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UK moves a step closer to being first country in world to allow “three parent babies”

BMJ 2013; 346 doi: http://dx.doi.org/10.1136/bmj.f1899 (Published 21 March 2013) Cite this as: BMJ 2013;346:f1899
  1. Ingrid Torjesen
  1. 1London

The United Kingdom looks increasingly likely to become the first country in the world to allow the creation of babies from two women and a man after the Human Fertilisation and Embryology Authority (HFEA) today revealed the results of its government commissioned public consultation on mitochondrial transfer and its analysis of the safety and efficacy issues.

Last year ministers asked the HFEA to conduct a public consultation on attitudes to the use of a three person technique of in vitro fertilisation (IVF) that could prevent debilitating and fatal “mitochondrial” diseases being passed from mother to child. The consultation found public support for use of the technique.1

The government also asked the HFEA to conduct a scientific assessment to review the safety and efficacy of mitochondrial replacement and to consider the practical implications of allowing the use of the technique. It found no evidence indicating that the techniques were unsafe.2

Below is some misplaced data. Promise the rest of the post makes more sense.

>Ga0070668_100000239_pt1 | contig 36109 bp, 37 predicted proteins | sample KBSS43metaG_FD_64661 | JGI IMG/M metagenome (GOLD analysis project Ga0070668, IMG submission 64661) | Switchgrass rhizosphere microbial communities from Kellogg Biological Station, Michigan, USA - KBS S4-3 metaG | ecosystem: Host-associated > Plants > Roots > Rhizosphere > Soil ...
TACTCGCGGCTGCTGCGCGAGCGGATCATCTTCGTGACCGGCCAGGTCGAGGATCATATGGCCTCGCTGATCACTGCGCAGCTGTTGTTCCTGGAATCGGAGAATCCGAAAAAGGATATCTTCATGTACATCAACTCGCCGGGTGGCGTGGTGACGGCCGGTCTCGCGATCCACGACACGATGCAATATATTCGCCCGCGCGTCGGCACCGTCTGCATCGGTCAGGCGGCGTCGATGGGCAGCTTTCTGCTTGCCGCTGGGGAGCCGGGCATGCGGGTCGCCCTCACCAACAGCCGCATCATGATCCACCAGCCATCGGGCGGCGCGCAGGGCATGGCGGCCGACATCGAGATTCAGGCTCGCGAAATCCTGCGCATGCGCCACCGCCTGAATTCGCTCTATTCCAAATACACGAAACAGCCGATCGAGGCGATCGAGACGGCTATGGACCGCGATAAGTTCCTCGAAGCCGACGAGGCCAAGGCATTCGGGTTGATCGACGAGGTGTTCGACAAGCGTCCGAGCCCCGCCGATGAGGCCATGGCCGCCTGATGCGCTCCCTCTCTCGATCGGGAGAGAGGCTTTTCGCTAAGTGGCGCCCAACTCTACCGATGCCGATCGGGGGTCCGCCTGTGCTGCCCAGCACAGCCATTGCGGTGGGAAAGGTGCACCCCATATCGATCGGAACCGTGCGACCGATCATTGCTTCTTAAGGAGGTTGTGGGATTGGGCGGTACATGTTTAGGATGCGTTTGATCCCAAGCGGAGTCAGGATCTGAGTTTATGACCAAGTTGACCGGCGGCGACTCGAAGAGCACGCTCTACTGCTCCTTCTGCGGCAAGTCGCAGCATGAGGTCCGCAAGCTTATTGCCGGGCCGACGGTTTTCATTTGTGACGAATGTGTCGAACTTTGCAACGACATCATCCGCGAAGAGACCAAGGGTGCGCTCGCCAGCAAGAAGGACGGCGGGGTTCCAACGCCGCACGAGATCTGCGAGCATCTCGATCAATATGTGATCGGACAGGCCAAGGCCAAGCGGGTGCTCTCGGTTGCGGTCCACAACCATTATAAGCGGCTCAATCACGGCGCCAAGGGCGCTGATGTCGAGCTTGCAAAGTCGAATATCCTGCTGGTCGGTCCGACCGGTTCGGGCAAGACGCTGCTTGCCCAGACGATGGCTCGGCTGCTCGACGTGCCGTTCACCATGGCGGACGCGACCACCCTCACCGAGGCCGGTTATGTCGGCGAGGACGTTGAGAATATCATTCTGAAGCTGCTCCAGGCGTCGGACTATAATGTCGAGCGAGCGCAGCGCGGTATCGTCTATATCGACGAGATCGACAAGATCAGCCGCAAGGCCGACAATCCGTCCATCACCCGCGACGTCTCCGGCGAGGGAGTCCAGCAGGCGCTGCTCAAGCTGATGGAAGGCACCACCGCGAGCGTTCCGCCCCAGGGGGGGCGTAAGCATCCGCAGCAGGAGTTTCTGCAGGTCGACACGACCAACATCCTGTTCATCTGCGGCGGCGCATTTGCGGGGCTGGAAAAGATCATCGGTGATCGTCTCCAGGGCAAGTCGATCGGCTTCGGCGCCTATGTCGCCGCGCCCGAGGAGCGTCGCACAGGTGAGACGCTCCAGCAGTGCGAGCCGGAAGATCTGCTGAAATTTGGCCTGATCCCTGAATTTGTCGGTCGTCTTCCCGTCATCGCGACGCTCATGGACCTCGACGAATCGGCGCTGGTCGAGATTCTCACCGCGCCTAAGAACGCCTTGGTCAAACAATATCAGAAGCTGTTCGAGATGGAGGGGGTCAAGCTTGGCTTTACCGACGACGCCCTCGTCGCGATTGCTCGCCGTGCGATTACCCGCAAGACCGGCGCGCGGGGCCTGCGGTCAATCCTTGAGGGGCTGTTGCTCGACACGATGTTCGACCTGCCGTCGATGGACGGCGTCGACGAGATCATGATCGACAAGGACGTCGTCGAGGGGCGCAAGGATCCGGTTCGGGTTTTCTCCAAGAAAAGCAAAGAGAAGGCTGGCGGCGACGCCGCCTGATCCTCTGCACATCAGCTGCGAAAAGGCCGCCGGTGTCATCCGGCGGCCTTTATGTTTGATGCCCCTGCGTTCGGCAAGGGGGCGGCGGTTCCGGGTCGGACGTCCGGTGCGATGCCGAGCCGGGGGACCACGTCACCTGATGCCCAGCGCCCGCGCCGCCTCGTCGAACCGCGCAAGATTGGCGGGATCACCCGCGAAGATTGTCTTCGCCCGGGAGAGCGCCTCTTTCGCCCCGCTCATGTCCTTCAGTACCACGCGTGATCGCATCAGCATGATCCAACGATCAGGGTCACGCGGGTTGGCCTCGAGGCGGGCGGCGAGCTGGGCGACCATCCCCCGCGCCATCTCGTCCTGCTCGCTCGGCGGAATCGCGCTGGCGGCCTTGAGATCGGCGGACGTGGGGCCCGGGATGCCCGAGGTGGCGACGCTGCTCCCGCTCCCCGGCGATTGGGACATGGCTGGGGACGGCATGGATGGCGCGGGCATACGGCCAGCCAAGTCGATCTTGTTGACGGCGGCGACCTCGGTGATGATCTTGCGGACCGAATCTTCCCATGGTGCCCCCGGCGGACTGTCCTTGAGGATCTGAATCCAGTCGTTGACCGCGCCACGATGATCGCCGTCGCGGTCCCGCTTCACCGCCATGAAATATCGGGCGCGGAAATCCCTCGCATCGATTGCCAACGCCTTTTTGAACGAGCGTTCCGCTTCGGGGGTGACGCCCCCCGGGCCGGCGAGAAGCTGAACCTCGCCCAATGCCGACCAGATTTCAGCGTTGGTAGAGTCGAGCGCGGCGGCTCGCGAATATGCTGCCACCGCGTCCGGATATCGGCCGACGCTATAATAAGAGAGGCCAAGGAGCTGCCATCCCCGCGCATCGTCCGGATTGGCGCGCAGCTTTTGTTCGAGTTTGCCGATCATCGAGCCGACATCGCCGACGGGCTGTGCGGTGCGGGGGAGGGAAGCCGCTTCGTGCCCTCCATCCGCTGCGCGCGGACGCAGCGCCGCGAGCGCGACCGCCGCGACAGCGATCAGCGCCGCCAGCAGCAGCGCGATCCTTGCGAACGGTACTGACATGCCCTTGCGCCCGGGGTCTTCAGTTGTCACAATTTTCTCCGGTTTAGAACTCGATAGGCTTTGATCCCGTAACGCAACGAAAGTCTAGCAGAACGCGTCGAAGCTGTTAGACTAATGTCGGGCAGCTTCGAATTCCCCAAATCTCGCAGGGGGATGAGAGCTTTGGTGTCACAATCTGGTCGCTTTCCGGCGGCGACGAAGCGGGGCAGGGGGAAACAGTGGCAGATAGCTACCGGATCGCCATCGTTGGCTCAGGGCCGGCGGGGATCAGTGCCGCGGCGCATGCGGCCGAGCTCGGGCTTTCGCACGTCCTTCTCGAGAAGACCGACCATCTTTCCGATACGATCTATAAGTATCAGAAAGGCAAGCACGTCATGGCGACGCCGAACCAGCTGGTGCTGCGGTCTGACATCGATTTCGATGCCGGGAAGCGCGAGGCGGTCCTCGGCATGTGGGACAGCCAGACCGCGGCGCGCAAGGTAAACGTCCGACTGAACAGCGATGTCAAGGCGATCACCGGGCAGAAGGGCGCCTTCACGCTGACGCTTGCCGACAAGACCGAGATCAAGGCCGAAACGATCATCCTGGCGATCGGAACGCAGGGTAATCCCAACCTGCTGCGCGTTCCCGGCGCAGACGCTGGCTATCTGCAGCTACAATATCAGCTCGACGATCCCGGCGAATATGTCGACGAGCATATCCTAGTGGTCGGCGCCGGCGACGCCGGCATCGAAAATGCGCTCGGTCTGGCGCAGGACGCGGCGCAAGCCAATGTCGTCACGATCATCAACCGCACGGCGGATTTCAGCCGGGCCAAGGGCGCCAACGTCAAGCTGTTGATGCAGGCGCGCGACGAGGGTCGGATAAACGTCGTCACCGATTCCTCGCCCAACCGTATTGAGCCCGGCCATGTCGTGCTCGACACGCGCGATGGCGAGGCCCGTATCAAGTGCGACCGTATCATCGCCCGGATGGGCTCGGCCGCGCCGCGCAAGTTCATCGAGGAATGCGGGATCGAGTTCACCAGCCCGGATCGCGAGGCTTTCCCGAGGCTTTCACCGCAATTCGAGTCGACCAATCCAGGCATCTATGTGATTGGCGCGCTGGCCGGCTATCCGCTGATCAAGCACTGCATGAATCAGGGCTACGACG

Mitochondrial diseases affect the organs that need the most energy, such as the heart, muscles, and brain. An estimated 12 000 people in the UK have a mitochondrial disease, and about 100 babies are born each year with a severe form of the diseases, many of whom die in infancy.3

Mitochondrial DNA is inherited solely through the maternal line, and use of mitochondrial transfer could help a few dozen of these women each year to have a healthy baby.

Mitochondrial diseases can be caused by faults in the genes within a cell’s nucleus that are needed for mitochondrial function or by faults in the small amount of DNA that exists within the mitochondria themselves. It is this second form of mitochondrial disease that could potentially be avoided through use of one of two new mitochondrial transfer techniques—pro-nuclear transfer or maternal spindle transfer—that the HFEA considered.